A few weeks ago, I found myself in the unenviable position of trying to explain to my technophobe husband why his relatively new iPhone had "crashed." Let me just say it wasn't fun, and I got to hear about his frustration for the better part of the next hour. Blah, blah, blah.
Anyway, this is something that is going to have more, I fear, as phones get smarter. And he certainly isn't the only person feeling this way, according to a recent survey by technology and management consulting firm Accenture. That survey of more than 2,000 consumers found that reliability is an increasingly important characteristic for "smart" devices. What's more, they apparently are willing to pay more for that reliability. A couple of data points:
- 39 percent reported frustration with crashing (or freezing) devices
- The younger the respondent, the less patience they have with unreliability -- 49 percent of those between 18 and 24 years of age reported frustration
- 53 percent of the respondents said (if they could), they would advice engineers to keep device design simpler; 43 percent said they would be better off with more limited devices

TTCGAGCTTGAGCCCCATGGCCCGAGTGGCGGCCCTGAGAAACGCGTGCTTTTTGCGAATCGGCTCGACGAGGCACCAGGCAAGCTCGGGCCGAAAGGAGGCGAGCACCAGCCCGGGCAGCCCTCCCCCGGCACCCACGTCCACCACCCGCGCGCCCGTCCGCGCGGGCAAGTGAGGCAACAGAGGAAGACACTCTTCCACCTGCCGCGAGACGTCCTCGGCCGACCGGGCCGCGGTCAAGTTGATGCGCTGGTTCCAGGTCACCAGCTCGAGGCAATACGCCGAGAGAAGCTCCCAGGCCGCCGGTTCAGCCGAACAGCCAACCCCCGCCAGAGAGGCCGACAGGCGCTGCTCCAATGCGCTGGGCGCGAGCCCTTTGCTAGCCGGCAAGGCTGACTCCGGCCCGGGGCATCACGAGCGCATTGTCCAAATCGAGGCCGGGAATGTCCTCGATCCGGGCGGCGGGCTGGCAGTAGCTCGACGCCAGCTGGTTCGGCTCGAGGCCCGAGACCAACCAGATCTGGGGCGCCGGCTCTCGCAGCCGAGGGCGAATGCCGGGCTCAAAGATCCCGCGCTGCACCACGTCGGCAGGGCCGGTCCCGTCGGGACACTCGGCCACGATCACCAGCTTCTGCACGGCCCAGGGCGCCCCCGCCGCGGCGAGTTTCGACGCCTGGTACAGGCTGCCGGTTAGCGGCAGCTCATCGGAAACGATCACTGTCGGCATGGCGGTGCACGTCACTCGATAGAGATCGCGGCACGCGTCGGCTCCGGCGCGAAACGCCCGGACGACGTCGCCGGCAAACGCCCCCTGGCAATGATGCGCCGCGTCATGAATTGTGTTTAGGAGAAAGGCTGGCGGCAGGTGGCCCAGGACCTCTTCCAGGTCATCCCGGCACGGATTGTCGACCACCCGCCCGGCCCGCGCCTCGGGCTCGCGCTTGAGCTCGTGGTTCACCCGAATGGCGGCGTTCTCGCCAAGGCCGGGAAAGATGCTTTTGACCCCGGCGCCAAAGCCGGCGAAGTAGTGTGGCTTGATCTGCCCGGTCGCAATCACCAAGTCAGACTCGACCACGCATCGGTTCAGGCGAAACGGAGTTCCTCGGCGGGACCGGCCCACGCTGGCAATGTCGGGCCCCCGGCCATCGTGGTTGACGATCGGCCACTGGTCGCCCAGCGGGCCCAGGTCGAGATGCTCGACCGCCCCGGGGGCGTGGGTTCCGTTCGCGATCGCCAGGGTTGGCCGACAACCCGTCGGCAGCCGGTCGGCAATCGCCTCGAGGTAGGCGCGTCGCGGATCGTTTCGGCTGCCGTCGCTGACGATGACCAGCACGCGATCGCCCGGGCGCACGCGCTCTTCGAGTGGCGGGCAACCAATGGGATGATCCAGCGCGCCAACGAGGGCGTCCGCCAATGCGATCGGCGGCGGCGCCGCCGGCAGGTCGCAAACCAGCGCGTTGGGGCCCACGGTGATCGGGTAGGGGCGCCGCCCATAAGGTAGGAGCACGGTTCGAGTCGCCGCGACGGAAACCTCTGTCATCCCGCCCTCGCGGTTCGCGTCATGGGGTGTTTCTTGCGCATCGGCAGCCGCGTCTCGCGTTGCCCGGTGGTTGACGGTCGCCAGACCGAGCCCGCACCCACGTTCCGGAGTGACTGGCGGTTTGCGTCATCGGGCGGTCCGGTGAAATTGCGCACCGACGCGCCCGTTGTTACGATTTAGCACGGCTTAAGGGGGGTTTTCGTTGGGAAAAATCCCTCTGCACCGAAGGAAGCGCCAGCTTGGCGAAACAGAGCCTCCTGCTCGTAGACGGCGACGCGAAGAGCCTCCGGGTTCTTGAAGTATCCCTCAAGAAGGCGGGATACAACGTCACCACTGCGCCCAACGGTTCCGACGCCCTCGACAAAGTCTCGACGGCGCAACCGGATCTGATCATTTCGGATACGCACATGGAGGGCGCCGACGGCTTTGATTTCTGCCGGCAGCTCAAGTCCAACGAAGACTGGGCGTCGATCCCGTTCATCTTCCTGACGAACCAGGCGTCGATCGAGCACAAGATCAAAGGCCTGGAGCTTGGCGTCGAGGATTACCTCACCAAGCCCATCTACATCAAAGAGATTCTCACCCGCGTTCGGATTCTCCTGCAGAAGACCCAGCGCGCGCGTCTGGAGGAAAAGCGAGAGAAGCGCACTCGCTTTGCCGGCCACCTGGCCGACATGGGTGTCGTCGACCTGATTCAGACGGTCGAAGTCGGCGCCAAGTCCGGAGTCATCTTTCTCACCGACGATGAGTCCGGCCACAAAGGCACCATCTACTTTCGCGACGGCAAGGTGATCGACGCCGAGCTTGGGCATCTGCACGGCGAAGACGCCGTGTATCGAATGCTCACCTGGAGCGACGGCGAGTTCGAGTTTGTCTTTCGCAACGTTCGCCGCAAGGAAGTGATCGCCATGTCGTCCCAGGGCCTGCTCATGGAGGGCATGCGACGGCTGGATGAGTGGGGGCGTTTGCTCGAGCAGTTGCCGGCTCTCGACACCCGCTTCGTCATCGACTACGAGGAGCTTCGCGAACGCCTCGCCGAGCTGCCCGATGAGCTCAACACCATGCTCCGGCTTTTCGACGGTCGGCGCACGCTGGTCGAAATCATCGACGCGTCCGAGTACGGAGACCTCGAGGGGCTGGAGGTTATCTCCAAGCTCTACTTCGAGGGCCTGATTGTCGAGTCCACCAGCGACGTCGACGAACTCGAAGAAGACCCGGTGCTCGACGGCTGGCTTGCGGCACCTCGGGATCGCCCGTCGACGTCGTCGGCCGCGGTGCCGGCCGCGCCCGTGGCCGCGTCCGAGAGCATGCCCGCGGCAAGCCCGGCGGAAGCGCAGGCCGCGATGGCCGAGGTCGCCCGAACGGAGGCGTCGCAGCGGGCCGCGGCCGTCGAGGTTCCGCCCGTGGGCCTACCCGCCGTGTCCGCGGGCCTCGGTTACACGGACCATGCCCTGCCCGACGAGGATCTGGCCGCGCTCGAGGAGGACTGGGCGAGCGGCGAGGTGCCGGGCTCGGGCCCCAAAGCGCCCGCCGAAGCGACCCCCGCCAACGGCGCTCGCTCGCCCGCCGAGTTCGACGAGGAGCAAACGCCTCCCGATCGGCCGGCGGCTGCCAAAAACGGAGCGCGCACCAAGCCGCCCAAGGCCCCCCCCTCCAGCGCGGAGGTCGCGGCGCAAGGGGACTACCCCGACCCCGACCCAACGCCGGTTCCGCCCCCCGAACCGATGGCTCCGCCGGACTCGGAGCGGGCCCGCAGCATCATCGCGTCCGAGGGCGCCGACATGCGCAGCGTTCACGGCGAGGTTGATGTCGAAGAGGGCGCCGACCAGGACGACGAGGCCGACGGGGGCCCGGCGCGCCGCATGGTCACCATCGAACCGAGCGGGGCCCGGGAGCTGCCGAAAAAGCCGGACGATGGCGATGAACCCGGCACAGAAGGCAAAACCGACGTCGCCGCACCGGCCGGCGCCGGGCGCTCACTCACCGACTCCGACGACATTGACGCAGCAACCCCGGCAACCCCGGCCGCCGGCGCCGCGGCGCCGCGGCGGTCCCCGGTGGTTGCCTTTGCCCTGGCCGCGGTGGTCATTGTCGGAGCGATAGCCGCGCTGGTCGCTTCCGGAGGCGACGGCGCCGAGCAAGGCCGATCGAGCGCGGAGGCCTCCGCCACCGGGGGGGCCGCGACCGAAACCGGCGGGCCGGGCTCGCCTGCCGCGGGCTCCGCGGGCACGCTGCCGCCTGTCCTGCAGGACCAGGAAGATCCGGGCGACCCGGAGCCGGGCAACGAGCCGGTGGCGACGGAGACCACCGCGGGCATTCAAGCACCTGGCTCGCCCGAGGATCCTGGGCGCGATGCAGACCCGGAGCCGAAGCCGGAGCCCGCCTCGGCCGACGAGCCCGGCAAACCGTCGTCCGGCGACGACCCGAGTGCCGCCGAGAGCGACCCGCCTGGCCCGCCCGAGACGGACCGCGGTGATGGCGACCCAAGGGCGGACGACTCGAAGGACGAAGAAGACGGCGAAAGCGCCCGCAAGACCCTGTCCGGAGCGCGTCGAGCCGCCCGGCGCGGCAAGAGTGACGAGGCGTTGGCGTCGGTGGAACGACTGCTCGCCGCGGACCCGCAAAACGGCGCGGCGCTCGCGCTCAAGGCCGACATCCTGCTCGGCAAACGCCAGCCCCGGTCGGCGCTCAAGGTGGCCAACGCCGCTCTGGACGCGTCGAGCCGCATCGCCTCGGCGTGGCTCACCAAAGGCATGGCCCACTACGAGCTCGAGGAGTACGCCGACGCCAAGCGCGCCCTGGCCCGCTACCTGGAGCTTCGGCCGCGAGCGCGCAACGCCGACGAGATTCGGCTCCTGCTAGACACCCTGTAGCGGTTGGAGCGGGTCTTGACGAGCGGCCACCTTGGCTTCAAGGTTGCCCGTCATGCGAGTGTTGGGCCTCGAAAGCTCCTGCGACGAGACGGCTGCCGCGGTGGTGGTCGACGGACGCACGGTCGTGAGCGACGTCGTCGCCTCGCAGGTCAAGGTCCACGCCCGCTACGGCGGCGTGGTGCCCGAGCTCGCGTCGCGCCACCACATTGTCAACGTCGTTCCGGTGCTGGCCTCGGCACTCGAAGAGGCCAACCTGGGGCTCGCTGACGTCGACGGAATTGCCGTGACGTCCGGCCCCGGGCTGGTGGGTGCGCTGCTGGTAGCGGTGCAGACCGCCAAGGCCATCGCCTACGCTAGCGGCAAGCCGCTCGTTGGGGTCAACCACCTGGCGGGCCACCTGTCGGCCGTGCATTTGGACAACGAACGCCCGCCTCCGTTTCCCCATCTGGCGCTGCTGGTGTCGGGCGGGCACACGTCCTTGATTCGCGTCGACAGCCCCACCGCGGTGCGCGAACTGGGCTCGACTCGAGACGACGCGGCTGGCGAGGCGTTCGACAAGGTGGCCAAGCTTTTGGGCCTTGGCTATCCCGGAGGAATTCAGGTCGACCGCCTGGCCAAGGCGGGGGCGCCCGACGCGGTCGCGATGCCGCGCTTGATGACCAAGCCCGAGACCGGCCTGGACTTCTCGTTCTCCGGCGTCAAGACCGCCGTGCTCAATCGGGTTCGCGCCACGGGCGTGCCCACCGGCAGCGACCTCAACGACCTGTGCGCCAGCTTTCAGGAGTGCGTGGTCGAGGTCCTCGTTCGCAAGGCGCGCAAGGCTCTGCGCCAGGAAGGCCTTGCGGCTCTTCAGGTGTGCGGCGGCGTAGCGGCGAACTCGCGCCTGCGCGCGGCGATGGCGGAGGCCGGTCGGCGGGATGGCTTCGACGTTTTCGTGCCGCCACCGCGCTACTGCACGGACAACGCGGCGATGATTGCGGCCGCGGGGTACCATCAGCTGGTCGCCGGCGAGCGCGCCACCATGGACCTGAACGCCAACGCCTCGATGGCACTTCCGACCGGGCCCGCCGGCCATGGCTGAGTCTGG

- 51 percent of respondents said they would pay more for gadgets that were smart enough to do more things automatically and autonomously; 17 percent said they would pay up to 10 percent more
This trend is worth noting, because sales of smartphones continue to escalate. For example, in February 2011, technology market researcher Gartner published data predicting that sales of smartphones in the United States would reach 95 million units this year – with U.S. consumers more likely to buy a smartphone than most other electronic gadgets.
So, the whole issue of whether or not a network is dropping your calls may become sort of moot, as mobile phones start to look more like personal computers -- did your phone crash because of device instablity or the wireless network? Or both? Be forewarned.